When You Die, Everything You Own Turns Into Garbage: The Sad Truth About Tearing Down a Loved One’s Household

I used to think that thoroughly tiding up my house once a year was a pain. Well, I recently discovered that there is one clean-up task that is significantly less palatable. I am talking about the tearing down of an established household following a loved one’s death. That physical systematic deconstruction of a life that happens once a person is no longer there.

Several days after my mother-in-law passed away this summer, my husband and his sister had to embark upon this unpleasant undertaking. As they began demolishing the household in which they grew up, our kids and I came to their aid.

My in-laws’ house has three floors and a basement. They lived there for almost fifty years, during which they accumulated a respectable amount of stuff. They stocked it with everything they needed to make their family’s life pleasant and comfortable, and then a little more. My in-laws filled it with a mixture of heirloom items, passed on from past generations, and things they acquired during their own lifetime. It was a beautiful, well maintained, and well functioning household.

Unlike occasionally tidying up my own house, which is annoying while it happens yet feels good afterwards, annihilating my in-law’s household was not only painful. It was thoroughly heartbreaking on many levels:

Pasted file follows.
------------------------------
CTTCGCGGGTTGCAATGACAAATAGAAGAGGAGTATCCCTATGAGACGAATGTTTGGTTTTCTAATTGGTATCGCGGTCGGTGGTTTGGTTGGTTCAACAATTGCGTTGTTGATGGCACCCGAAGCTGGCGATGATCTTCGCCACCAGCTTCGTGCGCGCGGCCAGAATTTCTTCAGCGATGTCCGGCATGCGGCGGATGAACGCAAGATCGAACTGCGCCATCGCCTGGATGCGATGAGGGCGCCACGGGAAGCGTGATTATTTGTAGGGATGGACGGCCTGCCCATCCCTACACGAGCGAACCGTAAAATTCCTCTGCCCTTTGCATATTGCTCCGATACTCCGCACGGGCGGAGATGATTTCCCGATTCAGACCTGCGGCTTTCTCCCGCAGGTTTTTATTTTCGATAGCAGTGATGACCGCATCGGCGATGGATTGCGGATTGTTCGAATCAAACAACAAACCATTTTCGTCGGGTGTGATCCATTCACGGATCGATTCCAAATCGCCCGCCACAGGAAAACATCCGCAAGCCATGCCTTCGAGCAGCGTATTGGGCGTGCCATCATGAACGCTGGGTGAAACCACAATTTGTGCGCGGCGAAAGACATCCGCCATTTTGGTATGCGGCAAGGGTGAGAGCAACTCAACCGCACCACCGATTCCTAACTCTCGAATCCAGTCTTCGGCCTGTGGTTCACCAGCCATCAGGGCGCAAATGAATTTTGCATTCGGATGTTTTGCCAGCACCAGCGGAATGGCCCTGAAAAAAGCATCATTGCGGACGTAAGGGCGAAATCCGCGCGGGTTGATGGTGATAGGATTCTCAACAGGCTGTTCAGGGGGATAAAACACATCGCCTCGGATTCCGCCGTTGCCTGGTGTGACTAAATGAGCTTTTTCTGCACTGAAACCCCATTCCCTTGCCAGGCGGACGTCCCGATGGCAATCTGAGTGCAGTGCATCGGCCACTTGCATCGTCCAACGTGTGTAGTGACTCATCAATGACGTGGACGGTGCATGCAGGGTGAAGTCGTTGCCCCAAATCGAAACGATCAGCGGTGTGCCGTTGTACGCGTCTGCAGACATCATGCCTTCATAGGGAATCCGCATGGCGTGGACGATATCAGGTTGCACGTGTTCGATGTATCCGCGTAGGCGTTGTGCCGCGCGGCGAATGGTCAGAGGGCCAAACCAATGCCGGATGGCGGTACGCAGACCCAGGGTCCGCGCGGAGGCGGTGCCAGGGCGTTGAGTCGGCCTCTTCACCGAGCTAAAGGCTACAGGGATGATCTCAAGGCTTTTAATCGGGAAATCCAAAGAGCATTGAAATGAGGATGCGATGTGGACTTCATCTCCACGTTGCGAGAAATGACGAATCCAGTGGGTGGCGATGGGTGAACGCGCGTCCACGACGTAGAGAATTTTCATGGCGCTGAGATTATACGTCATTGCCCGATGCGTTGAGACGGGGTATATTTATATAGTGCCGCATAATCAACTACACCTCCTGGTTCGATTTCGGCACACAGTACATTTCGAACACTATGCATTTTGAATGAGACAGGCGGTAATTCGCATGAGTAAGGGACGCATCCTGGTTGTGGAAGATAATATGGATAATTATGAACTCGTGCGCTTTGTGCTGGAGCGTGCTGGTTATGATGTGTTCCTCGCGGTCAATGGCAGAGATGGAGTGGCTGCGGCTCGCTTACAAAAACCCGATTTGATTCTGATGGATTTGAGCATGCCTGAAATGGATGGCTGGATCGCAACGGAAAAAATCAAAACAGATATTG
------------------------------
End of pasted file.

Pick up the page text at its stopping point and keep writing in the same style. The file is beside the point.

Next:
There was no hope in it, only despair.

This wasn’t a cleanup that would make someone’s life less cluttered, more focused, brighter. This was a cleanup that marked the end.

It brought up memories and added to the pain.

Every single item reminded us of my parents-in-law, their lives, and our shared experiences. The orphaned objects stressed my in-laws’ absence, and enhanced the still-fresh pain of loosing them.

It felt like an invasion of privacy.

Drawing the curtain over a life requires going over someone’s possessions one room at a time. It means getting into every shelf, closet and drawer. It required opening every box and looking through every letter.There is something very intimate about it. Going over someone’s stuff without their permission, even if they are no longer there to give it, felt intrusive.

It broke the unseen barrier that lies between guest and host.